BCYC members can expect a full social calendar, including an annual black-tie commodore's ball, an average of at least two events a month, including midweek "On The Hook" meet-ups, and a bevy of club cruises around the bay. The group of around 120 or so boaters is a half-and-half mix of power and sail, and very active around the region. During the group's weeklong annual cruises, it's not uncommon for 24 or 25 boats to participate. BCYC keeps dues to a minimum, and the dollars collected go toward activities, which help keep members engaged.
Given the scarcity of developable waterfront, and the costs associated with purchasing existing properties on the water, Falk sees any future growth in yacht clubs as coming from the virtual side. "The costs of acquiring a club space on the water with a building or dock are very hard for a group to afford. Unless a building is folded into a new development deliberately, it's hard to see how a new yacht club with a building and such would come into existence." www.BackCreekYC.org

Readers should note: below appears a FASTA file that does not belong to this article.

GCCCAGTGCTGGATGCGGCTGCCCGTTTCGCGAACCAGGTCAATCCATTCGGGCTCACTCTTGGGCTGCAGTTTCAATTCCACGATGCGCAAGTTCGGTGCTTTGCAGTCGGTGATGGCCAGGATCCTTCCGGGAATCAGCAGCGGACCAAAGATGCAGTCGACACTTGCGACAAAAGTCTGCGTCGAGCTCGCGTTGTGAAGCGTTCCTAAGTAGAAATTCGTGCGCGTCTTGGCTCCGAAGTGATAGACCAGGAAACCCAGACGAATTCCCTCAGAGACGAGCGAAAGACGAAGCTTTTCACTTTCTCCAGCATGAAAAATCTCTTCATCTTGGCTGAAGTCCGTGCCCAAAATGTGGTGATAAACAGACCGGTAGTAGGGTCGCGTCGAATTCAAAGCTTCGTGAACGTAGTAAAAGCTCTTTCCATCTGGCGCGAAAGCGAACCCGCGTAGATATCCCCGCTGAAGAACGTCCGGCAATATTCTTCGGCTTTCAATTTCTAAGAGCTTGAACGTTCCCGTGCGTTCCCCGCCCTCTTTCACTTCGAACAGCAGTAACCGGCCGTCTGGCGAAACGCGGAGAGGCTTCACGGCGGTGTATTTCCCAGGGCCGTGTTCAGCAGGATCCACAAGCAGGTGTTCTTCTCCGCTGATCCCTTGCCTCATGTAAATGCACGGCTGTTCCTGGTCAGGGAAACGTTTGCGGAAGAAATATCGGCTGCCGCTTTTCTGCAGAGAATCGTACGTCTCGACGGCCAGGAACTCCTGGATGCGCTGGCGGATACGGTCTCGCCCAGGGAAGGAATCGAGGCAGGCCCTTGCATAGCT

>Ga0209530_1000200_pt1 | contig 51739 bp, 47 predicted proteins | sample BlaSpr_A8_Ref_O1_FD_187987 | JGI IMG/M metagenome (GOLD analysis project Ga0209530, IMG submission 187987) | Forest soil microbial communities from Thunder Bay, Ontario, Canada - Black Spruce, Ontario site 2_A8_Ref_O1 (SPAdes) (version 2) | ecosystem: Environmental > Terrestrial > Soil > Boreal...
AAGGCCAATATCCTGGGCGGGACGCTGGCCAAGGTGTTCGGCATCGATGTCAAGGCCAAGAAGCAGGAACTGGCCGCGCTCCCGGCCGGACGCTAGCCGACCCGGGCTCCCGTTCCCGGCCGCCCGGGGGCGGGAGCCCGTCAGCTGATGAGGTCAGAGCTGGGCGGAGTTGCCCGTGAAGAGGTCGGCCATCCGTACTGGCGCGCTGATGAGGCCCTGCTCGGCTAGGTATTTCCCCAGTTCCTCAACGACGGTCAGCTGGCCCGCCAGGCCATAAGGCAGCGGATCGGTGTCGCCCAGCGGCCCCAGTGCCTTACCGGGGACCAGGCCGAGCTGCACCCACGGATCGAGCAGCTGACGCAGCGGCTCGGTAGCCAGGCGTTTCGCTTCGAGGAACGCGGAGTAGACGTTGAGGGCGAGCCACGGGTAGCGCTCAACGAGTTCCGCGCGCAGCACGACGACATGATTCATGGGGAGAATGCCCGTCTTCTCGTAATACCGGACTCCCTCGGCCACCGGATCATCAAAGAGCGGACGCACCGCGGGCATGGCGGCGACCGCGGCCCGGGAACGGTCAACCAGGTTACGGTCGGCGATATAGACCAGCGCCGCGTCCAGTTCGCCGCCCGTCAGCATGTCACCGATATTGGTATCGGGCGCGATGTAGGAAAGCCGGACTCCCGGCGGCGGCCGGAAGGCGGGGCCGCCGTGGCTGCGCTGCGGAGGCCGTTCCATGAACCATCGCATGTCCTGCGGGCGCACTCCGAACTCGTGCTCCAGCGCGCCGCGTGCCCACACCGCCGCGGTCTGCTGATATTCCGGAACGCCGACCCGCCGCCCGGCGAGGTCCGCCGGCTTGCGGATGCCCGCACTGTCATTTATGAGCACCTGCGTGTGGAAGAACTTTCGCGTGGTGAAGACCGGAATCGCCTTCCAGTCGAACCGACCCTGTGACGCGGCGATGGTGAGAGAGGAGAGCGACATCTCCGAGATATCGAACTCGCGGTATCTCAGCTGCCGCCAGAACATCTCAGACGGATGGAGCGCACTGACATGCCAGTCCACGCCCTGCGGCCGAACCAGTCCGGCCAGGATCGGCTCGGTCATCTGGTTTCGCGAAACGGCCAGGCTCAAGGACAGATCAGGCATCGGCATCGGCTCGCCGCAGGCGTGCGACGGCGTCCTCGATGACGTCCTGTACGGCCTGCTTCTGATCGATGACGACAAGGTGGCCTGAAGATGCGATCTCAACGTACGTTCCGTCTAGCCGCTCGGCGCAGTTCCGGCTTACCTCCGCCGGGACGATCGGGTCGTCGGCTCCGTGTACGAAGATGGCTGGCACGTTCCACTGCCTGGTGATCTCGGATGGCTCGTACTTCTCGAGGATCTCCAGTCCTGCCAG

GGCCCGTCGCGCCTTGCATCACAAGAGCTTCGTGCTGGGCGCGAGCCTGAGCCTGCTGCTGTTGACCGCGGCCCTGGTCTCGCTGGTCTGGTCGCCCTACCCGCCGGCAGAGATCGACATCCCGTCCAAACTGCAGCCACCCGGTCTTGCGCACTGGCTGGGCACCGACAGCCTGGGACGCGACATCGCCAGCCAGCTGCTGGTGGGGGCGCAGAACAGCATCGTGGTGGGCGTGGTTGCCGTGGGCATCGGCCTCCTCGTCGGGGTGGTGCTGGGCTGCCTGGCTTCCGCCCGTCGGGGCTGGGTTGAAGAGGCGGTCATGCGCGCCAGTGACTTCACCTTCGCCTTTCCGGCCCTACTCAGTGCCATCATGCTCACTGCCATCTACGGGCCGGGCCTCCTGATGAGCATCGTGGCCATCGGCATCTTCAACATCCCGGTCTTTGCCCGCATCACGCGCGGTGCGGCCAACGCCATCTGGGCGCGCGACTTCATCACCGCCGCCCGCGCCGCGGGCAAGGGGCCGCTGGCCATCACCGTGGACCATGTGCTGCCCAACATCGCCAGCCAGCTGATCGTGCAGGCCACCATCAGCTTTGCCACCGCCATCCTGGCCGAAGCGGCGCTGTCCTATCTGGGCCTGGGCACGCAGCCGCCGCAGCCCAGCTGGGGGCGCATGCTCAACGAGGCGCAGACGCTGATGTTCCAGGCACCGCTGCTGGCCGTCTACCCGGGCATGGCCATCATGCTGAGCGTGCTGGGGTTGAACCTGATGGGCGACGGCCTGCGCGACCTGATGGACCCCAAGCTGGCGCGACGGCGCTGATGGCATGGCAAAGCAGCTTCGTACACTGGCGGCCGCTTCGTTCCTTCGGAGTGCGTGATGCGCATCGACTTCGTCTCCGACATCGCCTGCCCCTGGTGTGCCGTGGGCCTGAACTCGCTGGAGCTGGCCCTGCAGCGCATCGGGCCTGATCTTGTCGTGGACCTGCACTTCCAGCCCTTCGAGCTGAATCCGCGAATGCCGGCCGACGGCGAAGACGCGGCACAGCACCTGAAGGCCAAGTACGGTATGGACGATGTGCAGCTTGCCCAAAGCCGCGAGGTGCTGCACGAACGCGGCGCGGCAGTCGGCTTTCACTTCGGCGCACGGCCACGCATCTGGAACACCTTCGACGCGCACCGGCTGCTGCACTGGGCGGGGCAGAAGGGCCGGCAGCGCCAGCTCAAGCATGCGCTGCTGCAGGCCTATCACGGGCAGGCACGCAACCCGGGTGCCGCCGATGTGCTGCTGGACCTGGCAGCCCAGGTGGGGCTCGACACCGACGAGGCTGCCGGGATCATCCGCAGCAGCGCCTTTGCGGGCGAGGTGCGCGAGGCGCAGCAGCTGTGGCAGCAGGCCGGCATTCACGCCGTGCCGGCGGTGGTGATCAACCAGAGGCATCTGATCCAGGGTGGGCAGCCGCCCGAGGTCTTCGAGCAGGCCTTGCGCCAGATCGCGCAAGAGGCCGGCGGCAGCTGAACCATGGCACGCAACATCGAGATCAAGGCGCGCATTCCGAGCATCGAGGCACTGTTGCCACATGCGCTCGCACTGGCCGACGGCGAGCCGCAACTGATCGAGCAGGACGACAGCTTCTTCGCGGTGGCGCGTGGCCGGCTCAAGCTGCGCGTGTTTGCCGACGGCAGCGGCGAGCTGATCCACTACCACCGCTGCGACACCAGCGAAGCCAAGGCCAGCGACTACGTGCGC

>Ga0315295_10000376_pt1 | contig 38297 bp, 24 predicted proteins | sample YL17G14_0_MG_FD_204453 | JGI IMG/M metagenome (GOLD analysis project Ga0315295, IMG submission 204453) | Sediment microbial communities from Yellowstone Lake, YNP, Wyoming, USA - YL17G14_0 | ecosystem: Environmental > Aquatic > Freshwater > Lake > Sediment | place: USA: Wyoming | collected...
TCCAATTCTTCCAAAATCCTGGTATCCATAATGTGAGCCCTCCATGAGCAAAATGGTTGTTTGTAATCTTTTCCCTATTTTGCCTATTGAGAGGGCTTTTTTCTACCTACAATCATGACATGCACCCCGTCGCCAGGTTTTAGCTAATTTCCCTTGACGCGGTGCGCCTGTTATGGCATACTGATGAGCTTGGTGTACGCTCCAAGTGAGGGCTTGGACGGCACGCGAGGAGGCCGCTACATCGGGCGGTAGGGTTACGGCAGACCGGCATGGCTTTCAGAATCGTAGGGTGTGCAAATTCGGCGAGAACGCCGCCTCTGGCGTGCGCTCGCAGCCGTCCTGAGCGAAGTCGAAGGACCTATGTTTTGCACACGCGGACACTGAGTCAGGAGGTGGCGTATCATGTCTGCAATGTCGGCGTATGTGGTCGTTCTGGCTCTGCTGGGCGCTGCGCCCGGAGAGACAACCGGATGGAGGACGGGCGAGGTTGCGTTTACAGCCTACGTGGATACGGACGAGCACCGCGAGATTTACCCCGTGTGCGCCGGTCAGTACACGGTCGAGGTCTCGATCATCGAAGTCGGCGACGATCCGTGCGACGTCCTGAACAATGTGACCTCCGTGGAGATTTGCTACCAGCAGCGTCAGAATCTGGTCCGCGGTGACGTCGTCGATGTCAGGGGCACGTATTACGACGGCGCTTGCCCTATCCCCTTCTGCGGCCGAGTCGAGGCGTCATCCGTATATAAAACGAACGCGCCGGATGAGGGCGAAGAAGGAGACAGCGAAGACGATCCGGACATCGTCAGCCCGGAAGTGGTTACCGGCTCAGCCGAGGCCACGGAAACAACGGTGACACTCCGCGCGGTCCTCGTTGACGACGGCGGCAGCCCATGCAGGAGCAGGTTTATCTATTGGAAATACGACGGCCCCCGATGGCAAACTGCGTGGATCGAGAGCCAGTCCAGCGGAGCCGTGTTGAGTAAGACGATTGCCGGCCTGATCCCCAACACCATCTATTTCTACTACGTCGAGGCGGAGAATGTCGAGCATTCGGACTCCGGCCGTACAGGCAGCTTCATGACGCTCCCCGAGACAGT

A Meet-Up For Sailors
Trending more toward the truly virtual end of the spectrum is the Virtual Yacht Club, a roughly New Hampshire-centric collection of sailors (and their online profiles) who interact using a web-based program called Meetup. Founded in 2009, the group is now shepherded by Bob Janson, Rachael Schilling-Payne, and her husband Andrew.